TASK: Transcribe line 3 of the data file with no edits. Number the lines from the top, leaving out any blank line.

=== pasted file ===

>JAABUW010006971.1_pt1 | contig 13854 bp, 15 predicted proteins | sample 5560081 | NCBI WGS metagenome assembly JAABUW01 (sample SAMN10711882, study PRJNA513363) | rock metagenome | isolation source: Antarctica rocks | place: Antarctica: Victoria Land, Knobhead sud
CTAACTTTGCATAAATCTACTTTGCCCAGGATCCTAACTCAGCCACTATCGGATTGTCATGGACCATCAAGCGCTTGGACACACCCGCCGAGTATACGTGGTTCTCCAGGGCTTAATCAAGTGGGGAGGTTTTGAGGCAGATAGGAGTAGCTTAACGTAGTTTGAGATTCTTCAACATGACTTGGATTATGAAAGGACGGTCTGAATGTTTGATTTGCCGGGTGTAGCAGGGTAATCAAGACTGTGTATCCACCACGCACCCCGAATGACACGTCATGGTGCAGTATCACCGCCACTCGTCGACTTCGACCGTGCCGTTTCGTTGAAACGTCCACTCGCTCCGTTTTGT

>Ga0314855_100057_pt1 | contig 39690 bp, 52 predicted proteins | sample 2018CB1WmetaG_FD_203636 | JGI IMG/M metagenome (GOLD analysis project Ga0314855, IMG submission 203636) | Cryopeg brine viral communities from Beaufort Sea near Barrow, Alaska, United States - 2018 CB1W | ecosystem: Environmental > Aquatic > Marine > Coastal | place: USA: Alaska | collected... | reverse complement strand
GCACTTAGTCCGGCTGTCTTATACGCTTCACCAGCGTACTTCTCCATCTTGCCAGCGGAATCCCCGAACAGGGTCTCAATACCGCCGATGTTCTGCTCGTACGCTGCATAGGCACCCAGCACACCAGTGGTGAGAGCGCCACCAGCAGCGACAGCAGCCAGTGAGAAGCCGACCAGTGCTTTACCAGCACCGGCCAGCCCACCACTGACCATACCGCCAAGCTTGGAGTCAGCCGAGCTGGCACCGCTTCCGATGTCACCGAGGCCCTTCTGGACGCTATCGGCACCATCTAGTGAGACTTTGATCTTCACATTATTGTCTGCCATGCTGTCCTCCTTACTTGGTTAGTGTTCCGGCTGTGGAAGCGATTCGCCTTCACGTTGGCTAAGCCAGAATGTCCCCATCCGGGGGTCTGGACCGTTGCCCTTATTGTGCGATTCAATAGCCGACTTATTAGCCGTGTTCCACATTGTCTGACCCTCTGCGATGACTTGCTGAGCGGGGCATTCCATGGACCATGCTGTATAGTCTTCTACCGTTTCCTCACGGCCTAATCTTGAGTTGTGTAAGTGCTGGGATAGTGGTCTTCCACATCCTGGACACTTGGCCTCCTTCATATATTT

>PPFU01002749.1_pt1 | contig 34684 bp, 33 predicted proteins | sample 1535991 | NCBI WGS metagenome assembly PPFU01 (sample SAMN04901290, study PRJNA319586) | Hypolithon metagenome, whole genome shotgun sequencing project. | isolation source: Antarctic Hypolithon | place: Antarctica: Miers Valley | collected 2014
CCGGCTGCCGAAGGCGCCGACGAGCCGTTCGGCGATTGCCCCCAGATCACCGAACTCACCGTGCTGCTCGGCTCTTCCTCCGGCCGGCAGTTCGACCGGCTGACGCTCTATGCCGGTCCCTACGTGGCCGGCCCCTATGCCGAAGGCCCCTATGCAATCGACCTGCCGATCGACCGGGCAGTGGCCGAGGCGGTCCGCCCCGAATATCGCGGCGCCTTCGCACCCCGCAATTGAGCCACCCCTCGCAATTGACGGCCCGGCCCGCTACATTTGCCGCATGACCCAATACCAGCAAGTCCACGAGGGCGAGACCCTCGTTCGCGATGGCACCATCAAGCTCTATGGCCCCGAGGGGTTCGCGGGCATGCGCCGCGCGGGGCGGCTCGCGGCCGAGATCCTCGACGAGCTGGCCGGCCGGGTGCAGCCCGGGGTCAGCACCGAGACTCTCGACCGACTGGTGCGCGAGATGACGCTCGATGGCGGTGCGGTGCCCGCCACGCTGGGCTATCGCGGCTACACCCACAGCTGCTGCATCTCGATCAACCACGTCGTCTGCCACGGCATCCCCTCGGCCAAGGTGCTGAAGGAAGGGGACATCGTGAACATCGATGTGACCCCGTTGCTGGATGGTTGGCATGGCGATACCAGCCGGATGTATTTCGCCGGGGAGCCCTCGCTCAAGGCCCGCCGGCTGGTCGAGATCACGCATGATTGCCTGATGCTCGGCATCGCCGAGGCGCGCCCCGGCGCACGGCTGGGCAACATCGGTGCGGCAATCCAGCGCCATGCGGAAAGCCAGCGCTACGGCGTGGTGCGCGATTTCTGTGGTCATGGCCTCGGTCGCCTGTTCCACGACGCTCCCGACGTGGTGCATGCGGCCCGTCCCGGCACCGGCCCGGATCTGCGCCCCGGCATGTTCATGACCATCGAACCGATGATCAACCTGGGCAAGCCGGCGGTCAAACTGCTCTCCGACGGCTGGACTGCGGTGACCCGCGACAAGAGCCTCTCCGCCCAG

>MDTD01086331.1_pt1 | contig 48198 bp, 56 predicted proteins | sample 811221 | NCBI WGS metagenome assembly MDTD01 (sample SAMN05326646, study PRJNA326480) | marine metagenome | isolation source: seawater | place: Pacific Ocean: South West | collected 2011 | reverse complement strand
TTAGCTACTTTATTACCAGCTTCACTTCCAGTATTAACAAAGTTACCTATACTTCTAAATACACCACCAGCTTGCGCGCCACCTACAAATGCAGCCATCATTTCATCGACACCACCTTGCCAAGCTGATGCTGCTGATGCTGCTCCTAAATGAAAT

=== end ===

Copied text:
>Ga0314855_100057_pt1 | contig 39690 bp, 52 predicted proteins | sample 2018CB1WmetaG_FD_203636 | JGI IMG/M metagenome (GOLD analysis project Ga0314855, IMG submission 203636) | Cryopeg brine viral communities from Beaufort Sea near Barrow, Alaska, United States - 2018 CB1W | ecosystem: Environmental > Aquatic > Marine > Coastal | place: USA: Alaska | collected... | reverse complement strand